lightfoot Reformed speeder

    I'm not terribly worried about idling because 30mph at 0.2gph works out to 150mpg, which is OK. I do worry about any transient higher rate of consumption as the ICE drops to idle. I'm more concerned about wear to the trans from rushing shifts (clearly the DSG design avoids this kind of wear). And I'm not in a big hurry to get to speed anyhow, and I'm afraid rushing shifts may lead me back into rocket starts.

    Obviously the length of the glide-lets depends on the terrain: shorter while going uphill, longer on a gentle downhill that isn't steep enough to merit a FAS.

    My other concern about the DSG comes from 25 years of using the sequential gearboxes on motorcycles almost daily. On a motorcycle, you can't get to neutral except by clicking down to between first and second, and the trans really does not like to do that at speed. So gliding or FAS are really only possible if you hold the clutch in, which would be tiring. You can skip gears but that gets tricky because again the trans doesn't like that, and smoothing things out by double-clutching is impossible because there is no neutral between gears.

    An automotive MT allows you to go from any gear to neutral and/or to any other gear, and to do so at almost any rpm you choose. I think we forget about that flexibility, some of which is very useful for hypermiling. I'm not sure the DSG would offer adequate flexibility for hypermiling, though I am convinced it would improve mpg for those who don't think much about driving for mpg and just point the car and push on the gas pedal.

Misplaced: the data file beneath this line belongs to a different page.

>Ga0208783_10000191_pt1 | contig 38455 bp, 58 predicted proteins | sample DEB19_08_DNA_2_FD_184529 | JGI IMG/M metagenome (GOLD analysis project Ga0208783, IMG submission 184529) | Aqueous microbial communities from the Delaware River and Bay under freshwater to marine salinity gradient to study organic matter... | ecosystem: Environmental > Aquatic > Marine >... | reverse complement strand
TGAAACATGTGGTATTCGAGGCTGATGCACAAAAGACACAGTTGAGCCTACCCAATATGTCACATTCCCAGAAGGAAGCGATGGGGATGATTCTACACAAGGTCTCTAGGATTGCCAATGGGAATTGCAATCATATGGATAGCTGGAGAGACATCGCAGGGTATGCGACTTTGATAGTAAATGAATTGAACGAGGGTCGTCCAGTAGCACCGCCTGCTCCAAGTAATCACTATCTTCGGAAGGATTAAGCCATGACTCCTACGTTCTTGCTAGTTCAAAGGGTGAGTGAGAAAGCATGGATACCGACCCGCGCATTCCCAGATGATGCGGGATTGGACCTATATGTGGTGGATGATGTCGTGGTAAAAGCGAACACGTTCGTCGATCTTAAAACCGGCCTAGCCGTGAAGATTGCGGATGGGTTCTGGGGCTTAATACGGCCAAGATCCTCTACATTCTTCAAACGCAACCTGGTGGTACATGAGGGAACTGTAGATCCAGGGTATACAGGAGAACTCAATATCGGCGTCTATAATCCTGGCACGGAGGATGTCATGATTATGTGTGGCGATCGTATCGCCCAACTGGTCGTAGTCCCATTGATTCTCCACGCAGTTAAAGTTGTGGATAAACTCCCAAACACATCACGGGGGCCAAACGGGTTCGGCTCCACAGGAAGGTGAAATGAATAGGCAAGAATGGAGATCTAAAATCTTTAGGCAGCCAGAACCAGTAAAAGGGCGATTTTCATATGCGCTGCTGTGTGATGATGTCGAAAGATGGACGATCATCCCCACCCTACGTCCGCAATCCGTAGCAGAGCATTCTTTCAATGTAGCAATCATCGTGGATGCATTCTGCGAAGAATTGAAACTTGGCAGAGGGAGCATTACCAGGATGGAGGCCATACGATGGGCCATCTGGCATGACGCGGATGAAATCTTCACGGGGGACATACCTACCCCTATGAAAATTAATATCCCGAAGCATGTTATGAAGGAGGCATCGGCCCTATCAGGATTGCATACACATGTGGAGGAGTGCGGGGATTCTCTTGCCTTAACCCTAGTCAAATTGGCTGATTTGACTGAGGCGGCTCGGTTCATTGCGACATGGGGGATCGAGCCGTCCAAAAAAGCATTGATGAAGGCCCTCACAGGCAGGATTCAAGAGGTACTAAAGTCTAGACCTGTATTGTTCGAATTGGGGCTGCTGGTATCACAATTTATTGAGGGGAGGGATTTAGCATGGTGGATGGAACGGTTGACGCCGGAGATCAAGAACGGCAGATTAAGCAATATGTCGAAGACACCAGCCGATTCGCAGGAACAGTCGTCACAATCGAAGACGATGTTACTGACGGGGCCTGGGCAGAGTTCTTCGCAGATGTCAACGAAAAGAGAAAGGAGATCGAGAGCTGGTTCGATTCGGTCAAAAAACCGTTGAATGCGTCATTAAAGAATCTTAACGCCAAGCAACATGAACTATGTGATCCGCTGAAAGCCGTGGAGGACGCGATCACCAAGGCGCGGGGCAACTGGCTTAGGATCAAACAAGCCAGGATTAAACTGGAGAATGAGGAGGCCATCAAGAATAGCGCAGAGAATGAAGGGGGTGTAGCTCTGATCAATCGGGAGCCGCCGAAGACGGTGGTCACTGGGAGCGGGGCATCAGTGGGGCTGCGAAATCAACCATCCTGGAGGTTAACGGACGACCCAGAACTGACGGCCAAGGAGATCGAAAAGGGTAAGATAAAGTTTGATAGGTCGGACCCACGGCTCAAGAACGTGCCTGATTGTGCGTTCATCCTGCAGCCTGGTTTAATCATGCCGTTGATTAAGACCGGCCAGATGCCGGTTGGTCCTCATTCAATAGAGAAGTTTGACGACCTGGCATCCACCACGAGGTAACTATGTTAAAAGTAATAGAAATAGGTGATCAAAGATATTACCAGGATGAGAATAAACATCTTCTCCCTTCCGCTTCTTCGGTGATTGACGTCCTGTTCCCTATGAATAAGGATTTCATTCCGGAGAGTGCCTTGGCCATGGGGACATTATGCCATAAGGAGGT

9. bomber991

    bomber991 Well-Known Member

    Hi my name is Joe and I'm an average driver. What's a DSG?
    Last edited: Feb 7, 2008
  10. xcel

    xcel PZEV, there's nothing like it :) Staff Member

    Hi Bomber991:

    ___The following should help and yes, I like them ;)

    Volvo launches their version of DSG – American’s need not apply :(

    BMW’s Dual-Clutch 7-speed manumatic transmission is about to make waves

    ___I can do a News write-up on the VW’s DSG inner workings and the new production schedule in Germany but it would be yet another duel clutch tranny article for the most part …

    ___This is what you might like to read though … The Jetta TDI Cup vehicle will use the all-new, high-tech 2.0-liter four-cylinder TDI clean diesel engine outfitted with a six-speed automatic DSG® transmission. If they are outfitting the bone stock Jetta TDI other than the track safety fitment for the Cup, you can bet the DSG will be in the TDI’s on the showroom floor later this coming summer too ;) They are less expensive, lighter, more fuel efficient and far smoother than a std. automatic.

    ___Good Luck

    Last edited: Feb 7, 2008
  11. shifty35

    shifty35 Well-Known Member

    DSG = Dual Sequential Gearbox?

    Dual Synchronous Gearbox?

    Something along those lines eh? I see it as maintenance hell either way. Not like current automatics are *easy* to work on either... ;)
  12. Vooch

    Vooch Well-Known Member

    VW/Audi have had these tranny's for at least 10 years. the bugs are worked out